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Hearsay in Massachusetts

You have probably heard it raised as an objection in movies or television shows, “Objection! Hearsay, Your Honor.” But what is hearsay? What does that mean? Many people think of it as “he said, she said” evidence, which is partially correct. Hearsay in Massachusetts (and for that matter everywhere) means that someone said something to someone, but the information did not come directly from the horse’s mouth, so to speak.  Continue reading

What is Entrapment?

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Entrapment Defense

Entrapment is a defense that can be raised in criminal cases where a criminal defendant was persuaded by law enforcement officers to commit the crime he or she is charged with. In order for an entrapment defense to work, the defendant must not have had any previous intention or be predisposed to commit the crime, and must only have done so at the encouragement of law enforcement or some other government officer (local or state police, undercover agents, federal agents, etc.). Continue reading

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Controlled Substances

The Boston Globe recently reported a story about a settlement that Massachusetts General Hospital will pay to the federal government after allegations that the hospital’s lax internal controls over employee access to controlled substances resulted in the theft of thousands of prescription pain medication pills. Drug diversion, which is the use of controlled substances for nonmedical purposes, was alleged against the hospital after it was discovered that a handful of nurse employees were stealing oxycodone and other painkillers over a period of three and a half years, spanning from October of 2011 until April of 2015. Continue reading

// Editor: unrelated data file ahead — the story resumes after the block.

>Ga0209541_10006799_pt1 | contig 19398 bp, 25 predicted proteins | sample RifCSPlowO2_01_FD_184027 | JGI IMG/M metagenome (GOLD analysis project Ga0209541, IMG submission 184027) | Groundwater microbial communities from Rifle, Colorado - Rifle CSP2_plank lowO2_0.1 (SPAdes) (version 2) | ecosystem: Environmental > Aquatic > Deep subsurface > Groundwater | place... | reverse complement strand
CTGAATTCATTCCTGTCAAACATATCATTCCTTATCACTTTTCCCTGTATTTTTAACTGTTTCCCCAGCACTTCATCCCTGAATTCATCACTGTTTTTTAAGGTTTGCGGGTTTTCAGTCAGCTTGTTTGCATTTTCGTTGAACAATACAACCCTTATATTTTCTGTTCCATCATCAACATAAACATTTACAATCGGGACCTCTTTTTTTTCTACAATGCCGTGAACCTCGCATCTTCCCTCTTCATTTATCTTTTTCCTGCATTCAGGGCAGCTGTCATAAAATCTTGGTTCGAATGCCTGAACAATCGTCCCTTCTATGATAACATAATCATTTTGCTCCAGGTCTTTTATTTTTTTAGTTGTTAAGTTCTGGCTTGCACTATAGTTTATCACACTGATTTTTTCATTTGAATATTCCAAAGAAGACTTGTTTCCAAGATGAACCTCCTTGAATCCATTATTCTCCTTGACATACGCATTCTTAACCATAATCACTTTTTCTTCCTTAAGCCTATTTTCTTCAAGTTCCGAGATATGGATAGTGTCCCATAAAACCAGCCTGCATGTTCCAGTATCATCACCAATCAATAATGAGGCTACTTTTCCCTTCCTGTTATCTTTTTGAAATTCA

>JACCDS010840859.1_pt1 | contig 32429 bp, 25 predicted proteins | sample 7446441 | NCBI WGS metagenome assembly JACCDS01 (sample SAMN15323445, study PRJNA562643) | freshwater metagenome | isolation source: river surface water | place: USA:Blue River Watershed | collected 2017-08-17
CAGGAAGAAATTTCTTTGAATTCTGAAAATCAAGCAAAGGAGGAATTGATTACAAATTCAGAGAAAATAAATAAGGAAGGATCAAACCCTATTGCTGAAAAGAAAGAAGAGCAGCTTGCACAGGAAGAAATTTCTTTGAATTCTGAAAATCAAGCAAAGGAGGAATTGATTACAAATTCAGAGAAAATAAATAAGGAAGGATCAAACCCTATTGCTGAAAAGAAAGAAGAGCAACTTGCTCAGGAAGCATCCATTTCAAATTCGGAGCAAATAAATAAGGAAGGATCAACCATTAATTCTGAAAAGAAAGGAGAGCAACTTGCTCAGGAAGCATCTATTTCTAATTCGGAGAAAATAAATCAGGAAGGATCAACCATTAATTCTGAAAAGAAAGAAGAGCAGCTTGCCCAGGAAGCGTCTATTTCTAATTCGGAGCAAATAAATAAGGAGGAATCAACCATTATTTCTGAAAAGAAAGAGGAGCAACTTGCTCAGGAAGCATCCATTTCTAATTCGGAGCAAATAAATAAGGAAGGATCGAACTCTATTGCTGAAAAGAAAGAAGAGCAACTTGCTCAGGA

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Convicted Drug Offenders

The Massachusetts Senate recently unanimously approved a bill that is geared towards allowing convicted drug offenders to keep their driver’s licenses. The push behind the new bill is to address the issue of how difficult it is for convicted drug offenders to get a job with a criminal record, let alone how difficult it is to get to work without a driver’s license. This tough-on-crime approach is outdated and makes things considerably more difficult for those who have drug convictions. A recent blog post concerning the current state of the law can be found here.  Continue reading

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Massachusetts Drug Offense Conviction

One of the lesser known but significantly impactful consequences of a Massachusetts drug offense conviction is that you will lose your driver’s license. Under 540 CMR 20.03, the Massachusetts Registry of Motor Vehicles will suspend your driving abilities when you violate the Controlled Substance Law of the Commonwealth (M.G.L. c. 94C) or the controlled substance laws of any other state or country. Driver’s licenses can be suspended for one to five years depending on the drug conviction. Continue reading